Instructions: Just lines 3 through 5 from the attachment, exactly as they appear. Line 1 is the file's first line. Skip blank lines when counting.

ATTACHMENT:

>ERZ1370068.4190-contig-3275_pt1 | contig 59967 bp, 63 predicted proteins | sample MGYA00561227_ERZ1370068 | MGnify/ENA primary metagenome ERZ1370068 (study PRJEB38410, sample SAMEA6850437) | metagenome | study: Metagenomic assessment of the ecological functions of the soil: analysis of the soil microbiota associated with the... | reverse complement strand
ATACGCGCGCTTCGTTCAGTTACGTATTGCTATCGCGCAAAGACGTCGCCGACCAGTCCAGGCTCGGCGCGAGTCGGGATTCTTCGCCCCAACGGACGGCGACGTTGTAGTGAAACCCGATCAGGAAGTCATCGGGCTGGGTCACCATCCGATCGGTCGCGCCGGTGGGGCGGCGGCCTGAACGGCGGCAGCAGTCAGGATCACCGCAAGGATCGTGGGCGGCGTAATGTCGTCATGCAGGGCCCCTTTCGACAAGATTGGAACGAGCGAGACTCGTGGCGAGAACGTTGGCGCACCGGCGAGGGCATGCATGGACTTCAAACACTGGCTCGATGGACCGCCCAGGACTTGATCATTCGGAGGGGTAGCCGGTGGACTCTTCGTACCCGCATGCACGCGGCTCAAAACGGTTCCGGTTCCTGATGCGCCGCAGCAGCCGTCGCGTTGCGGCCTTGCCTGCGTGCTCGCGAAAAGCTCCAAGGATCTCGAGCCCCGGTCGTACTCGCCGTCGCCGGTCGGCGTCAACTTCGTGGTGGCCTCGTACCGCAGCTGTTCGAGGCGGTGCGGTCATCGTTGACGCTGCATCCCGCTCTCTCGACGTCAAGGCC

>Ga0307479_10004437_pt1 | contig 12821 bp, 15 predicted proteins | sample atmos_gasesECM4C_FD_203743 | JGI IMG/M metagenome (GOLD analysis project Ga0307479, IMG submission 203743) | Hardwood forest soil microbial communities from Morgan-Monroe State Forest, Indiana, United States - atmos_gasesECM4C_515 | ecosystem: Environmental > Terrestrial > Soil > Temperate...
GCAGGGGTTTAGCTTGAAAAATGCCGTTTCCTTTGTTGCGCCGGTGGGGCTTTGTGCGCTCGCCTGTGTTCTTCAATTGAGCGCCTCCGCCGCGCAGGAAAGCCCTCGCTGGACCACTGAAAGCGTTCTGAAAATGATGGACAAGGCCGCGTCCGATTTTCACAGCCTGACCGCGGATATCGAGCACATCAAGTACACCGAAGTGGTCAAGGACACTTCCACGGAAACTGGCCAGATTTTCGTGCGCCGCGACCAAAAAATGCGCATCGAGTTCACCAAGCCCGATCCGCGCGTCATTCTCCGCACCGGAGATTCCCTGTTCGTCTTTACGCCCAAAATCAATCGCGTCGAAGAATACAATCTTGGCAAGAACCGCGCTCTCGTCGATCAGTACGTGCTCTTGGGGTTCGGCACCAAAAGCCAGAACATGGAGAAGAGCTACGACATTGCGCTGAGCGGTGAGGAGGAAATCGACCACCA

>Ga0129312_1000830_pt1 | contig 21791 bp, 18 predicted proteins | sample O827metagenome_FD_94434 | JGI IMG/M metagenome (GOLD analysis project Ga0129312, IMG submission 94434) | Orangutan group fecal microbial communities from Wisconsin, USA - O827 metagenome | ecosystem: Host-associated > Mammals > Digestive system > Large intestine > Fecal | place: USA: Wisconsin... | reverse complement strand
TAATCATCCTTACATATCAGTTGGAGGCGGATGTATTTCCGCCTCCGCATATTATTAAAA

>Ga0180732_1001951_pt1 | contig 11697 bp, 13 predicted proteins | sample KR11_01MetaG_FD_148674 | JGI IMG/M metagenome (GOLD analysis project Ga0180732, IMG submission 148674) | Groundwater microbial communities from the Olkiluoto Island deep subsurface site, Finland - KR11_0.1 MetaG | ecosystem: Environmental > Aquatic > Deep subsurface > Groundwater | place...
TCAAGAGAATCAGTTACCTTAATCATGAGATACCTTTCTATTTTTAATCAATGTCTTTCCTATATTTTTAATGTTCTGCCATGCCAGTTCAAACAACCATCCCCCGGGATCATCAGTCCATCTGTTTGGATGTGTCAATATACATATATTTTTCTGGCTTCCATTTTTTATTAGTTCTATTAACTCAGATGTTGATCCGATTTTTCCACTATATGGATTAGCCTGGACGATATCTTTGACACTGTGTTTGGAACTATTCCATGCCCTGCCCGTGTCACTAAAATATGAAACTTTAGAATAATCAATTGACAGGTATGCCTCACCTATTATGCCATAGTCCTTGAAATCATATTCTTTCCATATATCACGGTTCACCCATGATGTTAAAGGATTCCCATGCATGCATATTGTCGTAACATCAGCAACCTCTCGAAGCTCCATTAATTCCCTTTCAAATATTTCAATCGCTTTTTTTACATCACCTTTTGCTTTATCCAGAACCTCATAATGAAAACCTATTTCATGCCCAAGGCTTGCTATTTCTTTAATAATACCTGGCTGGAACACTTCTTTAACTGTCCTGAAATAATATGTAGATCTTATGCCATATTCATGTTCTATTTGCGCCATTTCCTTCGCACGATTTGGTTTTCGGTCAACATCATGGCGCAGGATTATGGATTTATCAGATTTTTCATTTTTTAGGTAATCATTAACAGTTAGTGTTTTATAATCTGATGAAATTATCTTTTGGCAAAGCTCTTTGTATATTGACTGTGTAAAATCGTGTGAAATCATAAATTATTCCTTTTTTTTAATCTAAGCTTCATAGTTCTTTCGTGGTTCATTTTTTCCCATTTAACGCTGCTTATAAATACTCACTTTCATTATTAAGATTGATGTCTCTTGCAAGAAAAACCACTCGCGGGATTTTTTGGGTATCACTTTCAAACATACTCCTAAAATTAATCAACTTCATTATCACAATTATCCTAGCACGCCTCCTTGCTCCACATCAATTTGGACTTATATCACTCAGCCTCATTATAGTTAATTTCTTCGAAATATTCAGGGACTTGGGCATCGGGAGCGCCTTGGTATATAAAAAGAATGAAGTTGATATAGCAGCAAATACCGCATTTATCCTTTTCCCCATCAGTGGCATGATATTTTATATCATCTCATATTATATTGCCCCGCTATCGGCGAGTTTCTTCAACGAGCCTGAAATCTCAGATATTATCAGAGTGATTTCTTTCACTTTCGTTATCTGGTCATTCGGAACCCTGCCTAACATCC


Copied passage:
>Ga0307479_10004437_pt1 | contig 12821 bp, 15 predicted proteins | sample atmos_gasesECM4C_FD_203743 | JGI IMG/M metagenome (GOLD analysis project Ga0307479, IMG submission 203743) | Hardwood forest soil microbial communities from Morgan-Monroe State Forest, Indiana, United States - atmos_gasesECM4C_515 | ecosystem: Environmental > Terrestrial > Soil > Temperate...
GCAGGGGTTTAGCTTGAAAAATGCCGTTTCCTTTGTTGCGCCGGTGGGGCTTTGTGCGCTCGCCTGTGTTCTTCAATTGAGCGCCTCCGCCGCGCAGGAAAGCCCTCGCTGGACCACTGAAAGCGTTCTGAAAATGATGGACAAGGCCGCGTCCGATTTTCACAGCCTGACCGCGGATATCGAGCACATCAAGTACACCGAAGTGGTCAAGGACACTTCCACGGAAACTGGCCAGATTTTCGTGCGCCGCGACCAAAAAATGCGCATCGAGTTCACCAAGCCCGATCCGCGCGTCATTCTCCGCACCGGAGATTCCCTGTTCGTCTTTACGCCCAAAATCAATCGCGTCGAAGAATACAATCTTGGCAAGAACCGCGCTCTCGTCGATCAGTACGTGCTCTTGGGGTTCGGCACCAAAAGCCAGAACATGGAGAAGAGCTACGACATTGCGCTGAGCGGTGAGGAGGAAATCGACCACCA

>Ga0129312_1000830_pt1 | contig 21791 bp, 18 predicted proteins | sample O827metagenome_FD_94434 | JGI IMG/M metagenome (GOLD analysis project Ga0129312, IMG submission 94434) | Orangutan group fecal microbial communities from Wisconsin, USA - O827 metagenome | ecosystem: Host-associated > Mammals > Digestive system > Large intestine > Fecal | place: USA: Wisconsin... | reverse complement strand